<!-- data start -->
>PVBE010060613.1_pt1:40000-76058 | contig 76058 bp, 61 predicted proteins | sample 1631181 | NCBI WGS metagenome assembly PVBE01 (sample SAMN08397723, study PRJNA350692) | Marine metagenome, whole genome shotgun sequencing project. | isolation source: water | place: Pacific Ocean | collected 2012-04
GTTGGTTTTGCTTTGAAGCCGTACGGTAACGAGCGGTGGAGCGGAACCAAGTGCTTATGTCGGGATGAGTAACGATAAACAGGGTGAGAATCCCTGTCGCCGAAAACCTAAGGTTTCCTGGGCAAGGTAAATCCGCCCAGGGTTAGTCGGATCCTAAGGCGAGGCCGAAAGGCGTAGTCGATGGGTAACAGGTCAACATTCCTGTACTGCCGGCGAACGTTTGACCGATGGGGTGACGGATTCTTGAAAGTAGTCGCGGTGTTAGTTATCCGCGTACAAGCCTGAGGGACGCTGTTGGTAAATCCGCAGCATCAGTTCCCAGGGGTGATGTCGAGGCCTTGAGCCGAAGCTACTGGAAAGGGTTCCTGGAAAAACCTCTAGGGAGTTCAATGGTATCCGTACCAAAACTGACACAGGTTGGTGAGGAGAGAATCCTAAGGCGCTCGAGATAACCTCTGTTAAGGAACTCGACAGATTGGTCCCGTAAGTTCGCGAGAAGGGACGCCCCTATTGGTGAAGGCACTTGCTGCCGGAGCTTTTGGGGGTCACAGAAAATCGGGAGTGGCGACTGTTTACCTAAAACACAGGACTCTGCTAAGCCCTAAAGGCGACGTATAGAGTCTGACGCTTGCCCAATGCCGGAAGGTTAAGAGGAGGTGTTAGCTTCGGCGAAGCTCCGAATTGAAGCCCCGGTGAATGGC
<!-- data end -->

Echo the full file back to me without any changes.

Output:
>PVBE010060613.1_pt1:40000-76058 | contig 76058 bp, 61 predicted proteins | sample 1631181 | NCBI WGS metagenome assembly PVBE01 (sample SAMN08397723, study PRJNA350692) | Marine metagenome, whole genome shotgun sequencing project. | isolation source: water | place: Pacific Ocean | collected 2012-04
GTTGGTTTTGCTTTGAAGCCGTACGGTAACGAGCGGTGGAGCGGAACCAAGTGCTTATGTCGGGATGAGTAACGATAAACAGGGTGAGAATCCCTGTCGCCGAAAACCTAAGGTTTCCTGGGCAAGGTAAATCCGCCCAGGGTTAGTCGGATCCTAAGGCGAGGCCGAAAGGCGTAGTCGATGGGTAACAGGTCAACATTCCTGTACTGCCGGCGAACGTTTGACCGATGGGGTGACGGATTCTTGAAAGTAGTCGCGGTGTTAGTTATCCGCGTACAAGCCTGAGGGACGCTGTTGGTAAATCCGCAGCATCAGTTCCCAGGGGTGATGTCGAGGCCTTGAGCCGAAGCTACTGGAAAGGGTTCCTGGAAAAACCTCTAGGGAGTTCAATGGTATCCGTACCAAAACTGACACAGGTTGGTGAGGAGAGAATCCTAAGGCGCTCGAGATAACCTCTGTTAAGGAACTCGACAGATTGGTCCCGTAAGTTCGCGAGAAGGGACGCCCCTATTGGTGAAGGCACTTGCTGCCGGAGCTTTTGGGGGTCACAGAAAATCGGGAGTGGCGACTGTTTACCTAAAACACAGGACTCTGCTAAGCCCTAAAGGCGACGTATAGAGTCTGACGCTTGCCCAATGCCGGAAGGTTAAGAGGAGGTGTTAGCTTCGGCGAAGCTCCGAATTGAAGCCCCGGTGAATGGC